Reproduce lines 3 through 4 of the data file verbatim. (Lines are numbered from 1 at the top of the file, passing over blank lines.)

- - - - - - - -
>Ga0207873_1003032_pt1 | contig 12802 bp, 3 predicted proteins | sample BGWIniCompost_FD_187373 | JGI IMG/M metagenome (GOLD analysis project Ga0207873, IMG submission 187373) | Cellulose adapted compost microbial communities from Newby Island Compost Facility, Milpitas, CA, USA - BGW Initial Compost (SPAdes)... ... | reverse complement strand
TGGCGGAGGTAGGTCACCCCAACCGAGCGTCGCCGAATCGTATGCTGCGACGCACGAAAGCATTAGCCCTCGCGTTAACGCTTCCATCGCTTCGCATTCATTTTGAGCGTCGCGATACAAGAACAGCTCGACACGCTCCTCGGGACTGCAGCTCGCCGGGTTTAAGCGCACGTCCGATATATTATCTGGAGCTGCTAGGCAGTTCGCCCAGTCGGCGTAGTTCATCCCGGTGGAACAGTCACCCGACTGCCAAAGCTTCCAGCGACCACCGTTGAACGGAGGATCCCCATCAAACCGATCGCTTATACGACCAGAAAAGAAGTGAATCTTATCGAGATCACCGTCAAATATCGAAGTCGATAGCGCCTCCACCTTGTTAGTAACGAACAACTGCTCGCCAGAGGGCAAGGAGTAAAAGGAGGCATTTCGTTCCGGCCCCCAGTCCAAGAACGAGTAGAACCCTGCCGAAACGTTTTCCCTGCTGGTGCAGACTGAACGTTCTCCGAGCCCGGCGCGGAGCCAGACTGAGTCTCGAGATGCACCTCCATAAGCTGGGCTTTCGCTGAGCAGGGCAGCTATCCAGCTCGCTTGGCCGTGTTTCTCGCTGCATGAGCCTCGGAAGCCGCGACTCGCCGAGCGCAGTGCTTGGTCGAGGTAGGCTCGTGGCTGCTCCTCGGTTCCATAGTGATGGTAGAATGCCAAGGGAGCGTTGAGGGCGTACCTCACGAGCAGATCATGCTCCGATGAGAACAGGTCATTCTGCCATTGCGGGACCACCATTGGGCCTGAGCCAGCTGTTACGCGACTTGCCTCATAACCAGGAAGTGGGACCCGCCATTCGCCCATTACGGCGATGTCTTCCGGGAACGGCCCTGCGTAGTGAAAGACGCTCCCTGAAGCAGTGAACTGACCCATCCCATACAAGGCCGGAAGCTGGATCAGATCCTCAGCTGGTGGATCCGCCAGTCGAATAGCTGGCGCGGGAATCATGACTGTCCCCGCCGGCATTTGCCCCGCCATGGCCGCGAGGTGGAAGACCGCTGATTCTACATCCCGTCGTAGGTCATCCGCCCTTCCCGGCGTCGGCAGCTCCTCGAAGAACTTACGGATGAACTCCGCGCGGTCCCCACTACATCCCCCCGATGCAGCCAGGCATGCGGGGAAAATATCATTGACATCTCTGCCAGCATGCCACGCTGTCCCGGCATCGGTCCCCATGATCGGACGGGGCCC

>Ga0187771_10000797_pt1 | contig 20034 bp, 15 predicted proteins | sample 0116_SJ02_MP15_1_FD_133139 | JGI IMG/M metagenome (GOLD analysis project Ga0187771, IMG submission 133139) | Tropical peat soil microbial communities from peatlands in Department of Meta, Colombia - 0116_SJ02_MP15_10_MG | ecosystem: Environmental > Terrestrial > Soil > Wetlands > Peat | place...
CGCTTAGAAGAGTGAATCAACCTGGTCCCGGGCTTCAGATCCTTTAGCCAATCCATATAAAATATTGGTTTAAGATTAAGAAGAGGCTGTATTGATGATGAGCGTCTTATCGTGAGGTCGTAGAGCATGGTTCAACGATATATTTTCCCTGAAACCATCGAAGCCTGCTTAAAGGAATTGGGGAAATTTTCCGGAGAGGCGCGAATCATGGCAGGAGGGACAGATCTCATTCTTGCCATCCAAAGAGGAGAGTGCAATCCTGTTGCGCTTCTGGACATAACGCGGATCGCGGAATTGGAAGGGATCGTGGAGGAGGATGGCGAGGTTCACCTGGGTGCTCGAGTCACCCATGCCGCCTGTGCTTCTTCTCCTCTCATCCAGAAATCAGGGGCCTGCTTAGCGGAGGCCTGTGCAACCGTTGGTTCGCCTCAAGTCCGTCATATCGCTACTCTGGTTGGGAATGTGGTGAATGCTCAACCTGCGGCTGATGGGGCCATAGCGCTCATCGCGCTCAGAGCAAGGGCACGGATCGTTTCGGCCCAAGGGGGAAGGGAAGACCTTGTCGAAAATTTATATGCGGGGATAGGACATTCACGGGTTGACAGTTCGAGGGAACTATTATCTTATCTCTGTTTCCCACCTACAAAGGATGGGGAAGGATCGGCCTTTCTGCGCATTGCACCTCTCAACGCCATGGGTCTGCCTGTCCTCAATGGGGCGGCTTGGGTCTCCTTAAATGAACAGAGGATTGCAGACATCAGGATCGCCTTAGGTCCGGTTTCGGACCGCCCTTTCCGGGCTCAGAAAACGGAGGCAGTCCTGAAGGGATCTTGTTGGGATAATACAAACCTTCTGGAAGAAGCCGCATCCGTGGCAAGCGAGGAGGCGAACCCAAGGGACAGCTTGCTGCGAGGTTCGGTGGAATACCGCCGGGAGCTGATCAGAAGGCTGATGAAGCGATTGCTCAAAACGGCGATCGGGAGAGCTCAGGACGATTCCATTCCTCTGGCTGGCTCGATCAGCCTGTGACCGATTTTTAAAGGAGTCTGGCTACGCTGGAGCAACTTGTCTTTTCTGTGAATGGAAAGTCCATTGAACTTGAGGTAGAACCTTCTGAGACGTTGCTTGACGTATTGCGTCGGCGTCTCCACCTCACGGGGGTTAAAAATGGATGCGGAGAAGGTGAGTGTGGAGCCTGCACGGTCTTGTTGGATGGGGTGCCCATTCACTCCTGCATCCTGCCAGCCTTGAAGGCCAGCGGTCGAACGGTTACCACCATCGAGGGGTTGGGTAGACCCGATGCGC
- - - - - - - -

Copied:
>Ga0187771_10000797_pt1 | contig 20034 bp, 15 predicted proteins | sample 0116_SJ02_MP15_1_FD_133139 | JGI IMG/M metagenome (GOLD analysis project Ga0187771, IMG submission 133139) | Tropical peat soil microbial communities from peatlands in Department of Meta, Colombia - 0116_SJ02_MP15_10_MG | ecosystem: Environmental > Terrestrial > Soil > Wetlands > Peat | place...
CGCTTAGAAGAGTGAATCAACCTGGTCCCGGGCTTCAGATCCTTTAGCCAATCCATATAAAATATTGGTTTAAGATTAAGAAGAGGCTGTATTGATGATGAGCGTCTTATCGTGAGGTCGTAGAGCATGGTTCAACGATATATTTTCCCTGAAACCATCGAAGCCTGCTTAAAGGAATTGGGGAAATTTTCCGGAGAGGCGCGAATCATGGCAGGAGGGACAGATCTCATTCTTGCCATCCAAAGAGGAGAGTGCAATCCTGTTGCGCTTCTGGACATAACGCGGATCGCGGAATTGGAAGGGATCGTGGAGGAGGATGGCGAGGTTCACCTGGGTGCTCGAGTCACCCATGCCGCCTGTGCTTCTTCTCCTCTCATCCAGAAATCAGGGGCCTGCTTAGCGGAGGCCTGTGCAACCGTTGGTTCGCCTCAAGTCCGTCATATCGCTACTCTGGTTGGGAATGTGGTGAATGCTCAACCTGCGGCTGATGGGGCCATAGCGCTCATCGCGCTCAGAGCAAGGGCACGGATCGTTTCGGCCCAAGGGGGAAGGGAAGACCTTGTCGAAAATTTATATGCGGGGATAGGACATTCACGGGTTGACAGTTCGAGGGAACTATTATCTTATCTCTGTTTCCCACCTACAAAGGATGGGGAAGGATCGGCCTTTCTGCGCATTGCACCTCTCAACGCCATGGGTCTGCCTGTCCTCAATGGGGCGGCTTGGGTCTCCTTAAATGAACAGAGGATTGCAGACATCAGGATCGCCTTAGGTCCGGTTTCGGACCGCCCTTTCCGGGCTCAGAAAACGGAGGCAGTCCTGAAGGGATCTTGTTGGGATAATACAAACCTTCTGGAAGAAGCCGCATCCGTGGCAAGCGAGGAGGCGAACCCAAGGGACAGCTTGCTGCGAGGTTCGGTGGAATACCGCCGGGAGCTGATCAGAAGGCTGATGAAGCGATTGCTCAAAACGGCGATCGGGAGAGCTCAGGACGATTCCATTCCTCTGGCTGGCTCGATCAGCCTGTGACCGATTTTTAAAGGAGTCTGGCTACGCTGGAGCAACTTGTCTTTTCTGTGAATGGAAAGTCCATTGAACTTGAGGTAGAACCTTCTGAGACGTTGCTTGACGTATTGCGTCGGCGTCTCCACCTCACGGGGGTTAAAAATGGATGCGGAGAAGGTGAGTGTGGAGCCTGCACGGTCTTGTTGGATGGGGTGCCCATTCACTCCTGCATCCTGCCAGCCTTGAAGGCCAGCGGTCGAACGGTTACCACCATCGAGGGGTTGGGTAGACCCGATGCGC